When to Expect Positive Change when Working on your Child’s Sleep (or sleep training)

Working with baby and child sleep is like doing a jigsaw puzzle that has some missing pieces, some placed in the wrong position and a handful of extra pieces from another puzzle that don’t belong thrown in for good measure. Some children need all seven steps to be implemented consistently for them to sleep as soundly as possible, while others require only one or two smaller changes. Irrespective of how many you use, it is important that you give each one time to work. I always ask parents I work with to allow at least six, preferably eight, weeks of doing something consistently before they try to assess progress. When you start to work with sleep it’s common for it to regress initially, all that change often means it gets worse temporarily, sometimes quite considerably so. Add to this life happens; babies teethe, toddlers catch colds, you move house, go on holiday, new babies arrive and so on. Every time something changes in a child’s life their sleep inevitably nose dives. Then you can have a long slog with no results and too many parents give up too soon, thinking that their efforts aren’t working and rush onto the next option. It is so important to be consistent, stick at what you’re doing and try to think of progress as a long-term thing.

If I could draw you a chart showing what to expect when you start to work with sleep,
it would look a little like this:

The same up and down timeframe is true of nap drops. Many parents mistakenly think their child isn’t ready to drop a nap, because when they try, the child becomes very upset, overtired, grouchy and struggles to get to bedtime. Often nap drops result in difficult nights too, with more waking than usual, or much earlier morning waking. These are all normal and not signs that dropping a nap is a bad idea. Nap drops create temporary sleep deprivation while the child’s body clock takes time to reset and get used to running on te new timings, until this point their sleep and behaviour will likely be very tricky. Don’t be confused that this indicates dropping a nap is a bad idea, it will take at least a month until you will be able to analyse the impact of the nap drop and your child’s sleep will ultimately improve.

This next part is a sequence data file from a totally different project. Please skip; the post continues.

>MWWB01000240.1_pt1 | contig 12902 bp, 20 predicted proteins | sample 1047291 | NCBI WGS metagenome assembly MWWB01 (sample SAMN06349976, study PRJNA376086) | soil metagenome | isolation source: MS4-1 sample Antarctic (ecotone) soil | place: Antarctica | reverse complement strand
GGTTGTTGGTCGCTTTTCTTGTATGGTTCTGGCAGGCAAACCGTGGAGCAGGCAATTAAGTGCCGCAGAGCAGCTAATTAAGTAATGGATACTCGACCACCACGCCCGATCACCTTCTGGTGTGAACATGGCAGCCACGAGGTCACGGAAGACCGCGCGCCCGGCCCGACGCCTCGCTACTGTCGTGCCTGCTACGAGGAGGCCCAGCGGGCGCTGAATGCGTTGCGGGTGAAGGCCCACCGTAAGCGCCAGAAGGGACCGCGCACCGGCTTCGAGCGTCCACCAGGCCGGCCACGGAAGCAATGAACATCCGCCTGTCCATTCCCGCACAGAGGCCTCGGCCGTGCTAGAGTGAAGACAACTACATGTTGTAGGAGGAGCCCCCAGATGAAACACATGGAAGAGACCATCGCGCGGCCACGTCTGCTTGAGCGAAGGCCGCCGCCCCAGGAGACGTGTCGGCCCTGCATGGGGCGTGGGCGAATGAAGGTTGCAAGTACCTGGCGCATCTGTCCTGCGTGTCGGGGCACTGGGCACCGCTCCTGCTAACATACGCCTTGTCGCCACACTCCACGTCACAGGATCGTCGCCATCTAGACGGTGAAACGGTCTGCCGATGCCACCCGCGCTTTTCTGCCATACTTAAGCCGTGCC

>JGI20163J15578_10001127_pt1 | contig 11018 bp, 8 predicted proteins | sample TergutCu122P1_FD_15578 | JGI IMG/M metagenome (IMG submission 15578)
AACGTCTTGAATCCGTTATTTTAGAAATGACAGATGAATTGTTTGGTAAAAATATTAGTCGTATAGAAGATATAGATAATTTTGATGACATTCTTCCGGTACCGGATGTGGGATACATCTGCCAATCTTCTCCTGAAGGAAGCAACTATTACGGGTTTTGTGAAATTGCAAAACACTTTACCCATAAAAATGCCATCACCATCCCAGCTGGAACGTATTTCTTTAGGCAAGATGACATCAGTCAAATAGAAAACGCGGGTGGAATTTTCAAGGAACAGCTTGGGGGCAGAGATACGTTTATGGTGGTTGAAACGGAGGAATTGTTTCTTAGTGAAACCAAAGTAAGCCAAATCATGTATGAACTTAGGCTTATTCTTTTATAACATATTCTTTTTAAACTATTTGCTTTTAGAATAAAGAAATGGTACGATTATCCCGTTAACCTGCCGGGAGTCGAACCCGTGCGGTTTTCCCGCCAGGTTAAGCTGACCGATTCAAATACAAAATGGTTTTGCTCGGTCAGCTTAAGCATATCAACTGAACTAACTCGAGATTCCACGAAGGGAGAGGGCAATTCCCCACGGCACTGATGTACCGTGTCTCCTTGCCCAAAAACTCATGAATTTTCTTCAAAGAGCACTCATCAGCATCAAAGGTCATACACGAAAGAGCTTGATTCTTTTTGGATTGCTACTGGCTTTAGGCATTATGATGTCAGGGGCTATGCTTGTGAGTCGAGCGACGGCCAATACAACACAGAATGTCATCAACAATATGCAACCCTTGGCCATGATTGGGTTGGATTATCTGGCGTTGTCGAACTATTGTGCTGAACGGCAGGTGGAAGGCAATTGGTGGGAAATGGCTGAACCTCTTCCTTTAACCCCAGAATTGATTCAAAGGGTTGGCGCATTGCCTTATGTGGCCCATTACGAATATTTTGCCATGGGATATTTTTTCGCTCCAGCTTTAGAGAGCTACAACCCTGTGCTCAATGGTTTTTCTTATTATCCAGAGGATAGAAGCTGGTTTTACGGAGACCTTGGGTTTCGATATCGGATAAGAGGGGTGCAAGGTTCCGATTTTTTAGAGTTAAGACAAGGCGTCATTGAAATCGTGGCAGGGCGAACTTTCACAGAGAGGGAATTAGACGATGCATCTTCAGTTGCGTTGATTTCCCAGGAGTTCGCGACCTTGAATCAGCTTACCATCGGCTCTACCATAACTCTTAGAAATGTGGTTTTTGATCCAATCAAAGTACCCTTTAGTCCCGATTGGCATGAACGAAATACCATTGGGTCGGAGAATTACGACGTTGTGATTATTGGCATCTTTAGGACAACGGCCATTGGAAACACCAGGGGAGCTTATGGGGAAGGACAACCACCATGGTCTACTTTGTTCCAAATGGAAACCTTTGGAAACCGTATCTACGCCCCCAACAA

Gentle techniques take time to work. Please don’t try something once or twice (or in isolation) and think ‘Oh, that doesn’t work’, before giving up on it. expect your efforts to take a minimum of six to eight weeks to see good results. Expect it to get worse (or at least no better) initially and expect to feel like giving up when you don’t see quick results. You are working for a long-term positive change to your child’s sleep, not just to improve it in the short term, but to set them up with good sleep habits for life. That all takes time and a lot of consistency on your part.

The new edition of The Gentle Sleep Book is out now

Published by SarahOckwell-Smith

Sarah Ockwell-Smith, Parenting author and mother to four.

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